We often see them on cable TV news— experts who join from their home office and appear as fuzzy apparitions with audio distorted beyond comprehension. Welcome to remote video in the time of COVID-19, when quality is at the mercy of balky Internet connections, low-resolution Webcams, and tinny built-in microphones.
While videoconference platforms such as Zoom, Skype, and Webex may be adequate for a team meeting or Webinar, they can’t equal the broadcast-quality video and audio most viewers have come to expect. But how can you maintain high production values if it’s not possible to film your subject on location with a professional camera crew?
THERE’S AN APP FOR THAT
Recently one of our clients asked us to film a series of interviews with subject matter experts in the U.S. and abroad. Before the pandemic, we would have traveled with a camera crew and conducted each interview in person. But with COVID-19, travel is still problematic and many corporate offices remain closed.
Fortunately, there was a way to achieve high-quality video and audio recordings with a commonplace device our experts already had—their own smartphones. Most of the recent iPhone models offer front and back cameras capable of recording high-resolution 4K video. The challenge was rigging the phone to remotely capture the footage and directing the recording as we would with an onsite crew.
The solution was an app called OpenReel. Once downloaded to the subject’s phone, OpenReel allowed our production team to open a recording session and capture high-resolution footage and clean audio locally on the subject’s phone. The app also let us monitor the recording in real time and adjust the focus and exposure of the phone’s camera as needed. After the session, the files were automatically uploaded to the cloud, and our editors could start working with them.
To facilitate the recordings, we shipped a selfie-cam tripod and lavalier microphone to each participant. The additional $75 was worth it, as the external microphone (plus a Lightning to 3.5 audio adapter) allowed us to record high-quality audio directly into their device.
Since the pandemic, we’ve also worked with Zencastr and SquadCast, two podcasting apps that recently added video capture. Using a laptop’s builtin Webcam, these apps can record HD video up to 1080p. We’ve also tested remote recording apps such as Riverside.fm and Cinebody. The tools differ in their features, with prices ranging from $20 per month to $12,000 for an annual license.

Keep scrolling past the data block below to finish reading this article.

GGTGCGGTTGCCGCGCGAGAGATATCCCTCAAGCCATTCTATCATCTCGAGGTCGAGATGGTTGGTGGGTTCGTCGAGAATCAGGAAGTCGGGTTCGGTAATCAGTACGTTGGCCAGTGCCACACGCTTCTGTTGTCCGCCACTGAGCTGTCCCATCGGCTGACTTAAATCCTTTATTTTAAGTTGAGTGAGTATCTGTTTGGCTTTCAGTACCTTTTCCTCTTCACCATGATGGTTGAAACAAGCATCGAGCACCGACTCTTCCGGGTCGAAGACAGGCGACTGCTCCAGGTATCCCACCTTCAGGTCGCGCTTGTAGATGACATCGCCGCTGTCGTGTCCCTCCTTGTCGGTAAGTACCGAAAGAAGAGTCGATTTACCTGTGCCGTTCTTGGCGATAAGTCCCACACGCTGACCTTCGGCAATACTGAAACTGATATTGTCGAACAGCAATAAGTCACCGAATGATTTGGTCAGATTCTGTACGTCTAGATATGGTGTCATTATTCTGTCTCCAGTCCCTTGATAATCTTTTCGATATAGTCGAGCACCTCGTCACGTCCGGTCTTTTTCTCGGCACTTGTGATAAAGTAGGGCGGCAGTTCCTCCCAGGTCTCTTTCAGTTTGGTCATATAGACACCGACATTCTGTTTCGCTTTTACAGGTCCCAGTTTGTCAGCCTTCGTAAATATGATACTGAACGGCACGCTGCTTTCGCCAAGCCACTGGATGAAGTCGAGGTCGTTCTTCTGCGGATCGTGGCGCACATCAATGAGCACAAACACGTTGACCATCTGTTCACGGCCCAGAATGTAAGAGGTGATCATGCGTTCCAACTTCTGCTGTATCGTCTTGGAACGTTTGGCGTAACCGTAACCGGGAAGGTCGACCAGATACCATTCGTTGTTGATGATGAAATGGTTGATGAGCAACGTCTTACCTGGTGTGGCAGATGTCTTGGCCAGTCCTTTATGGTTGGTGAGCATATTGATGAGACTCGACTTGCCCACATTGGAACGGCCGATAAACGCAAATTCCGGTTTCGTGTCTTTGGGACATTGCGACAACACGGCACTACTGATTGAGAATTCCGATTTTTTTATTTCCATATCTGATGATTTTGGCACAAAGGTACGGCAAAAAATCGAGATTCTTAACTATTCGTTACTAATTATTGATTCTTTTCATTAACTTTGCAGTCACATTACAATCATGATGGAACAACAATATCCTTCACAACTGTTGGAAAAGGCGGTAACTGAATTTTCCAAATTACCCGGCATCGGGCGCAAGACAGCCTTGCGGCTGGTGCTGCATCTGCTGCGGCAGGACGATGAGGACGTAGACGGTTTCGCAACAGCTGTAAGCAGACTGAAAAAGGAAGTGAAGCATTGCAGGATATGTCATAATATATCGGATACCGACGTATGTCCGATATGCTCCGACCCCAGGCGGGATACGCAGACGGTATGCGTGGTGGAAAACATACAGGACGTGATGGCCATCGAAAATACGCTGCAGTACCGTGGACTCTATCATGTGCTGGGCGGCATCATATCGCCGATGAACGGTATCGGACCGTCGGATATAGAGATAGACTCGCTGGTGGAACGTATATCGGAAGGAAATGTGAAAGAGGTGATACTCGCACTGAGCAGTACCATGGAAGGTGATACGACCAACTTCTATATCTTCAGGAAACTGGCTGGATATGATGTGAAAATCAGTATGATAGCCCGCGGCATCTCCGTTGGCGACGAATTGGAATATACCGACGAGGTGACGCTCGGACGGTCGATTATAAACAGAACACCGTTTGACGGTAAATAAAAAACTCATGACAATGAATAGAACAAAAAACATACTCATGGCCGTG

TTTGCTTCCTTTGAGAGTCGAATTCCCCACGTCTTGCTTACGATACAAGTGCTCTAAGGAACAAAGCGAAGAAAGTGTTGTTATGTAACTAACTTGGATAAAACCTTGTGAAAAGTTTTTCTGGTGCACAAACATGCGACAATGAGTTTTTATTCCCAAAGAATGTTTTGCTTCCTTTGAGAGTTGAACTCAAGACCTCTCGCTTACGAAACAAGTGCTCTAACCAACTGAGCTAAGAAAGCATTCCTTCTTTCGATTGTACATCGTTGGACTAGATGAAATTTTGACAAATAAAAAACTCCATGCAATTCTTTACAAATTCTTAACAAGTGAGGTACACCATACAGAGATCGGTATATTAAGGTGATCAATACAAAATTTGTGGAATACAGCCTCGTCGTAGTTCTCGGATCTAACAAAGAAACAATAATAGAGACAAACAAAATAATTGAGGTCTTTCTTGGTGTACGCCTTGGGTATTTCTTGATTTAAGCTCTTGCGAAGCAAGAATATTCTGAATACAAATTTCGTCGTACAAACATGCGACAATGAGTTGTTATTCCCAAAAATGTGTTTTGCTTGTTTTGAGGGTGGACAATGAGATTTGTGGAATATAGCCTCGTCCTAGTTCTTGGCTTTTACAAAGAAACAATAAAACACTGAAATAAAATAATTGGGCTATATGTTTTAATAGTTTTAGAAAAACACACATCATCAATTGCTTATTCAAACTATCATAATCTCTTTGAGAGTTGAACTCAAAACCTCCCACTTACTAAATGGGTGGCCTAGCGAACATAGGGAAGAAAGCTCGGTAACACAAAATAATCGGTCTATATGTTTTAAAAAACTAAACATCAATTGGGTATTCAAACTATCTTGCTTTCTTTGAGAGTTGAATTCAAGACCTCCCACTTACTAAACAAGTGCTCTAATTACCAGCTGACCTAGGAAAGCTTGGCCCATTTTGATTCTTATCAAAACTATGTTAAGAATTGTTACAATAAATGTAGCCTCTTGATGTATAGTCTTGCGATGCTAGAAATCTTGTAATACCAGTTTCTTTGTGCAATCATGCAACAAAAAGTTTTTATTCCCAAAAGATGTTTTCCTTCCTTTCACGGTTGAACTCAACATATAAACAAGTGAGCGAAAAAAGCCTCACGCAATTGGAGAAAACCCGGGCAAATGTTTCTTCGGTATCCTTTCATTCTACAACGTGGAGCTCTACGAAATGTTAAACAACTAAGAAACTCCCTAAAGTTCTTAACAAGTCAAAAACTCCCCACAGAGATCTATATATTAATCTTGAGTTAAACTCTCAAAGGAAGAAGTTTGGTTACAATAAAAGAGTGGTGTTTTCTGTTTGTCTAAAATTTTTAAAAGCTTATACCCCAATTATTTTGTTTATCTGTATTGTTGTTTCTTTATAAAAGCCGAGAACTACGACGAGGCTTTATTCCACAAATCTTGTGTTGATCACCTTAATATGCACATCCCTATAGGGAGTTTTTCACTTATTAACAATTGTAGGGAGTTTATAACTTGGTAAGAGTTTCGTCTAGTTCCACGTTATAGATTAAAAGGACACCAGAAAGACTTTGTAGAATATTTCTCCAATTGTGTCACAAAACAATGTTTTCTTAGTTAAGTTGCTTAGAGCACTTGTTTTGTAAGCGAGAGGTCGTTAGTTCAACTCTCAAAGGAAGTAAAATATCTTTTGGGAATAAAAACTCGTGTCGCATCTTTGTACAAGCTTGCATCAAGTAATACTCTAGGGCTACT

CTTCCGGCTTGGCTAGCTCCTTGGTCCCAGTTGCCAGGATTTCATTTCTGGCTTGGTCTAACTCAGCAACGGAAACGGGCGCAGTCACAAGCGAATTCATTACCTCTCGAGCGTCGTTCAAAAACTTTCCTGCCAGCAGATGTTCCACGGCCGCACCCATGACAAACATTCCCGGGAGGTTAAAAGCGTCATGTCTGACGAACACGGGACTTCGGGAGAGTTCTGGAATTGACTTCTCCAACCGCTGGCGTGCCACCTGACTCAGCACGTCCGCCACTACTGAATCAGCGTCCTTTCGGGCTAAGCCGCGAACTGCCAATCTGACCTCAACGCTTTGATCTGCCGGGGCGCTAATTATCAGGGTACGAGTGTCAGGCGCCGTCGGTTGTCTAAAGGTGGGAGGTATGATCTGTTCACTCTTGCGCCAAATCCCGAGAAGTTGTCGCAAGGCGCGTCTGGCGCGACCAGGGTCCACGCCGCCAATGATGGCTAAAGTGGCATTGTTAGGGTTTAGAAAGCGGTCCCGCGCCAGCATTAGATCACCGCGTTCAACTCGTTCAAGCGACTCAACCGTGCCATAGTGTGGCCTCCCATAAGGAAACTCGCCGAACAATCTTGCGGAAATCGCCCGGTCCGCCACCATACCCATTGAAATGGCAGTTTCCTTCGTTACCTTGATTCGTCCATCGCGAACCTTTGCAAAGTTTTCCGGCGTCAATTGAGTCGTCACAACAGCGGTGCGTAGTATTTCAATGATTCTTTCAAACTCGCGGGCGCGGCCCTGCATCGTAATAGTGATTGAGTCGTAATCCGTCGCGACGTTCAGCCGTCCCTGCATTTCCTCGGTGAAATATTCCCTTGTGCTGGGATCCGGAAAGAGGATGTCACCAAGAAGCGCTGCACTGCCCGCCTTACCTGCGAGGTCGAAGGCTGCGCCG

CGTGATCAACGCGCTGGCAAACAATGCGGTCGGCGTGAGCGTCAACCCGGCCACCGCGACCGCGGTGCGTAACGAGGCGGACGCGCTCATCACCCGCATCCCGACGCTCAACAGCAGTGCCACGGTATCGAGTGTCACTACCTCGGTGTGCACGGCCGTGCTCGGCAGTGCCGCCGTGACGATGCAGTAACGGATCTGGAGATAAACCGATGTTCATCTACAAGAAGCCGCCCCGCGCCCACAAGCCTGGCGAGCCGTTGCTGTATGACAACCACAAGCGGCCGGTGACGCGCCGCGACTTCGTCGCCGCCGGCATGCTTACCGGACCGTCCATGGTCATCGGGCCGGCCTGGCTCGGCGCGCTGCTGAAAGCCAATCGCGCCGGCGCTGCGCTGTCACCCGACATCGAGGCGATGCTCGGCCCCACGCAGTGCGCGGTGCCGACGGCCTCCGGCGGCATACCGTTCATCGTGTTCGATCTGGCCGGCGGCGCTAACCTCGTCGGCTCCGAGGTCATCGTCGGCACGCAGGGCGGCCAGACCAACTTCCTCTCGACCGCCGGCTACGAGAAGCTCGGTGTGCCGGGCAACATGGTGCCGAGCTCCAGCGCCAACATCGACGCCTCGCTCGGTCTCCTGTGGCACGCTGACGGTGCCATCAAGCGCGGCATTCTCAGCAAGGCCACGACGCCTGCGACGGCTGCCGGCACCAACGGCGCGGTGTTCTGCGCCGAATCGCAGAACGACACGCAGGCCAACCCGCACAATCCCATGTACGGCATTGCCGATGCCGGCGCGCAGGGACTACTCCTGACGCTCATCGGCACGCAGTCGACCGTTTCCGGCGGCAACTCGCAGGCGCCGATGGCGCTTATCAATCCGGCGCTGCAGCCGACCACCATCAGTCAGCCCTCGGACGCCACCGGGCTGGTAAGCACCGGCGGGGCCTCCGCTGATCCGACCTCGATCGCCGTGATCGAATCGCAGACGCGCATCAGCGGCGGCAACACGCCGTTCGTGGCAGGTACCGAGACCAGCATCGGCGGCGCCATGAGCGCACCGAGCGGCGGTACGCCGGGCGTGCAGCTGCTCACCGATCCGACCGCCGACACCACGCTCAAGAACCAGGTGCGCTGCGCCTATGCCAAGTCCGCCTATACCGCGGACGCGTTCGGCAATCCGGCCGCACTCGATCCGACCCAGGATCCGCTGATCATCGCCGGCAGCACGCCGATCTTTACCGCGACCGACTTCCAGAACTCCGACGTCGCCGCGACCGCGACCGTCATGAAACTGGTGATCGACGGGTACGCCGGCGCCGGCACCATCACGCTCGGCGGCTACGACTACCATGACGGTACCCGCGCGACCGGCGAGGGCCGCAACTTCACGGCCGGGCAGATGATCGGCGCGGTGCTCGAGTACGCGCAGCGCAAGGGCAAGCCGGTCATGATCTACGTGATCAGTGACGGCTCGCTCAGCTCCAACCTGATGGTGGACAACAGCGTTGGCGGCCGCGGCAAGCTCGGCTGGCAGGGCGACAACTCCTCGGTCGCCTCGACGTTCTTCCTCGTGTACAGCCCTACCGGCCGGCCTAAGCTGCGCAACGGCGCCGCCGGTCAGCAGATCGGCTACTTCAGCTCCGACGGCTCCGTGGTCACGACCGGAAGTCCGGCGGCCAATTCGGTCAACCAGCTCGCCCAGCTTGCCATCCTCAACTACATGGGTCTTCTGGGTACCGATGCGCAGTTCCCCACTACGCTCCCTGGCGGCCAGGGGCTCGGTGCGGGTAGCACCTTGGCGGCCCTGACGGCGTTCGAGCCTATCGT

BENEFITS OF A VIRTUAL PRODUCER
But a successful remote production isn’t as simple as downloading an app and plugging in a microphone. Without an onsite crew, the interview subject must play the role of cameraman, lighting director, and sound recordist—and at the same time deliver a thoughtful interview. This is when a seasoned, virtual producer is needed to help orchestrate the right combination of location, lighting, and camera angle—as well as provide direction on content and performance.
As with traditional onsite shoots, we’ve found successful remote productions require a “location scout” prior to recording. This is a brief virtual meeting in which we review the interview subject’s recording environment and test their equipment. If lighting is an issue, we’ve had to send the subject a small lighting kit. We’ve also found that some recording apps are blocked by corporate firewalls. We’ve developed workarounds for these situations, but they take effort and planning to implement.
It’s important to note that remote recording won’t be right for every job. Dramatic videos with actors, multicamera interviews, and shoots that require extensive b-roll all still need video professionals on site. But for simple one-person shoots, remote production with smartphones and Webcams is here to stay.
To see a video on Webcam pointers, visit: https://vimeo.com/558239141